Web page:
“If you look at the emerging market flows, in other words money flowing out of emerging markets, then we had record levels. My sense is in the short term, you’ve seen the outflows, and investors are now going to focus a bit again on a few factors,” Kokkie Kooyman global fund manager at SIM Global, told CNBC Africa.
“One of them is valuations in emerging markets, [which] have come down a lot At the same time, developed markets are not that cheap, and the growth prospects aren’t that great either. I would say for a while, I wouldn’t be surprised to see emerging markets doing better than developed markets.”
Kooyman added that the big question going forward be heavily based on United States interest rates and their ripple effects on the rest of the world. Despite the emerging markets exit, the investment opportunities in emerging markets have not all turned to dust.
“As an investor, you’ve firstly got to think [in the long term for] about three to 10 years. Historically, most emerging market companies have much higher returns on capital, and that’s simply because there’s less competition. If you look at the bank in the US, or bank in the UK and Europe, it’s very competitive,” Kooyman explained.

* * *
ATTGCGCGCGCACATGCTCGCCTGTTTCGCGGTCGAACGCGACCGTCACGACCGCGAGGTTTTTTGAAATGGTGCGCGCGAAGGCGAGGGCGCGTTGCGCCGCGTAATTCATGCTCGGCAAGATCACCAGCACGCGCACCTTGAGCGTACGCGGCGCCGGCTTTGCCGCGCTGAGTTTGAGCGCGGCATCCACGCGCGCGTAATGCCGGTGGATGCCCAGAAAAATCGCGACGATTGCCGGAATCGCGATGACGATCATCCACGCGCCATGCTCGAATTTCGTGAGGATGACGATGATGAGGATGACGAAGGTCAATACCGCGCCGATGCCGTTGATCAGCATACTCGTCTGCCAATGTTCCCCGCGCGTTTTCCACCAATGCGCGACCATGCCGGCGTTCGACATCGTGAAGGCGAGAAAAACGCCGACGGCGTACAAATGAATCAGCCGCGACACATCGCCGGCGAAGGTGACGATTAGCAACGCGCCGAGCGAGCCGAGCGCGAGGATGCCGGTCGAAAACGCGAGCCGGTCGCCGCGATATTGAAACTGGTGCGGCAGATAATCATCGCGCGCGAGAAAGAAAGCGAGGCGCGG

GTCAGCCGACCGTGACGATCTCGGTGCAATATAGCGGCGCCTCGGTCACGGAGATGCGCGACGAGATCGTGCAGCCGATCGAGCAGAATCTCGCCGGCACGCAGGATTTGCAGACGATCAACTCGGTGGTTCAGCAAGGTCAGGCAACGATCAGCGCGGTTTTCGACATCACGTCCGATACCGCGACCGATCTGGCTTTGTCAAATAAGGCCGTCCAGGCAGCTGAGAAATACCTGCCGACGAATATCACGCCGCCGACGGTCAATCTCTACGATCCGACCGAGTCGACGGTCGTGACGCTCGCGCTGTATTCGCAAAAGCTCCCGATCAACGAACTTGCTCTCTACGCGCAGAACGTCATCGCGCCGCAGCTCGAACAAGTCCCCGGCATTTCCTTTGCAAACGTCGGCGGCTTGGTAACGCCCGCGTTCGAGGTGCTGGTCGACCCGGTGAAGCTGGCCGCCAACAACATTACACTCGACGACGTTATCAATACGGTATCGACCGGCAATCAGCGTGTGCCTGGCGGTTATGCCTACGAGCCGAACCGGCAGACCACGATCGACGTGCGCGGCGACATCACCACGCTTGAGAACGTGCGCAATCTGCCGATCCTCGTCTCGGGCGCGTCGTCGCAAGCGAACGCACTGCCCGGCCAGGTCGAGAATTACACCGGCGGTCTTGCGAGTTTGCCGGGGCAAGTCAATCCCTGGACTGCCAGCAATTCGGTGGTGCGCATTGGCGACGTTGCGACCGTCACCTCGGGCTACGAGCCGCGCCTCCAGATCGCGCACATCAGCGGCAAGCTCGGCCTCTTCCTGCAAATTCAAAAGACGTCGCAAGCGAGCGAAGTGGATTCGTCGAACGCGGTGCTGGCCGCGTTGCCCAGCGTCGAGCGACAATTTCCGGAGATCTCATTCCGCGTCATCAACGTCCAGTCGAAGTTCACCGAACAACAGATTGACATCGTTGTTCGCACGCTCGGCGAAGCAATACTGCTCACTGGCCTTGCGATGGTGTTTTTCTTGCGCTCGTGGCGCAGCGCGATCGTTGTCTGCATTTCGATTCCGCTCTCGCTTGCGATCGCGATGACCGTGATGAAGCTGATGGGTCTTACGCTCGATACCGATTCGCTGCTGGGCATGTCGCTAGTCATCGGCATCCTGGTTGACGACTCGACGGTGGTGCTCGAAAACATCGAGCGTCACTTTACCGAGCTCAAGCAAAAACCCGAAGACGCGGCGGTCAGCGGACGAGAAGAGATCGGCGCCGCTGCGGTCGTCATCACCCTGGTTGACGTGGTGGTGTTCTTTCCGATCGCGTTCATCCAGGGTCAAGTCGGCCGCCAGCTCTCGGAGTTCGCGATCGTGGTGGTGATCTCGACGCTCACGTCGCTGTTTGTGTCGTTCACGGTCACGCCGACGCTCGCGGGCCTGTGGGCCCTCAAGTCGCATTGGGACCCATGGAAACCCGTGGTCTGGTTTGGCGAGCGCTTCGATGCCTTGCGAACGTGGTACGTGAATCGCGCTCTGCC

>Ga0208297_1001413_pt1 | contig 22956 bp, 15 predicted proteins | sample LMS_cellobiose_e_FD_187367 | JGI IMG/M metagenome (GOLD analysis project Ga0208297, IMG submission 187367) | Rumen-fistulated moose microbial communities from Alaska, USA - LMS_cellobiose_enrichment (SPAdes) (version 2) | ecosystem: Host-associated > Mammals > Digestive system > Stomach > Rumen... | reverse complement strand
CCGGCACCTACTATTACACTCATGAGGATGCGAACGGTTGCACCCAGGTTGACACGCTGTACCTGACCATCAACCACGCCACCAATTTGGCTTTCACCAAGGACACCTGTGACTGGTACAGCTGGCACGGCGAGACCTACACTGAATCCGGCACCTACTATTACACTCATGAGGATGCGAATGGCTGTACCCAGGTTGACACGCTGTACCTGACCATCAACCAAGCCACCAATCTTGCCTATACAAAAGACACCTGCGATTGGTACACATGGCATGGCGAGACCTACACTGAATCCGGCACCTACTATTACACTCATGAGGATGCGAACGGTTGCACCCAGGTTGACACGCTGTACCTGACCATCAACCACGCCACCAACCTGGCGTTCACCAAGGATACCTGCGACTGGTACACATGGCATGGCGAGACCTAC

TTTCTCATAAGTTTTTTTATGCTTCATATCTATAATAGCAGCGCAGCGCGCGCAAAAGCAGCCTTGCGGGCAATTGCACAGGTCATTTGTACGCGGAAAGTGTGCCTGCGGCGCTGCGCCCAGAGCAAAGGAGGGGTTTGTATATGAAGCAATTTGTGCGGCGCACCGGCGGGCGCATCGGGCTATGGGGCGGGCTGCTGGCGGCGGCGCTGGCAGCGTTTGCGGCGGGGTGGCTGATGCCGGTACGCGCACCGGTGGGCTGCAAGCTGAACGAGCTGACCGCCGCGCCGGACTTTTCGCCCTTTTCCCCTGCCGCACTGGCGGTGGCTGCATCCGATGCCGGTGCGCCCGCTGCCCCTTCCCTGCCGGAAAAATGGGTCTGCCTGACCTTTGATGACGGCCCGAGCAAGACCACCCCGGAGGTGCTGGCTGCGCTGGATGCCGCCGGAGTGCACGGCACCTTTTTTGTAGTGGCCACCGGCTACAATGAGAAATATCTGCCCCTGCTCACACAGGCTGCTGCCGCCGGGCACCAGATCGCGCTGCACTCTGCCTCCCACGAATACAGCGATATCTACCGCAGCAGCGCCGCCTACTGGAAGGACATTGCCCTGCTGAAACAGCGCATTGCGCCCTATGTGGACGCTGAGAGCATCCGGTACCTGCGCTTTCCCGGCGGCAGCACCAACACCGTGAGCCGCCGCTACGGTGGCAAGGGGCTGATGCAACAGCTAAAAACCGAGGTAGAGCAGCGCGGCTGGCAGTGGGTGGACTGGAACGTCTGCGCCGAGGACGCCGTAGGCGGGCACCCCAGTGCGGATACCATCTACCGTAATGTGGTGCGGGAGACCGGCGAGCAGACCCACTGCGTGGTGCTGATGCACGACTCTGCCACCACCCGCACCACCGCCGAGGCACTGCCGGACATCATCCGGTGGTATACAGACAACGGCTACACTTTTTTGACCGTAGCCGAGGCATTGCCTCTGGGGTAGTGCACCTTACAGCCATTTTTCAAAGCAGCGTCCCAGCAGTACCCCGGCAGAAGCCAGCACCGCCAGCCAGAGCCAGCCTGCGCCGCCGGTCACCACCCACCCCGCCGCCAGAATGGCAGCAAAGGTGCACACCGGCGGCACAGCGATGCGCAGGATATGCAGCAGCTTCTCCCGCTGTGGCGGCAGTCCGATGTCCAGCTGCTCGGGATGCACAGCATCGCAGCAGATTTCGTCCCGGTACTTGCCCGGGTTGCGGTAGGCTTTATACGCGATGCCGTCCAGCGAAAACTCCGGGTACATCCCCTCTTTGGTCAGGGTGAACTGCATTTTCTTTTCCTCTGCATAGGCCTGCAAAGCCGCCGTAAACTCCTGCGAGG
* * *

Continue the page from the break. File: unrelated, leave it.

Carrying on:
“Margins are under pressure the whole time, whereas in emerging markets there’s lots of growth, margins are better so your return on capital is better. Over time, your emerging market companies tend to generate more profit, although the capital management isn’t often that good.”
In the short term, however, the risk in emerging markets will tend to be more in the form of currency weakness or higher interest rates. Emerging markets have however done well in the past as interest rates remained low for such a long time.
With US interest rates supposedly increasing as the market ends its quantitative easing programme, interest rates in emerging markets will increase. Turkey and South Africa are two of the major emerging markets that have already reacted to global market pressures and have increased interest rates.
“India and Indonesia, their currencies have stabilised, and South Africa, Brazil and Turkey currencies are quite weak. A lot is in the hands of the central banks. Is it a great opportunity [in the] short term? It’s risky. Longer term, I think your good emerging market companies will do quite well,” said Kooyman.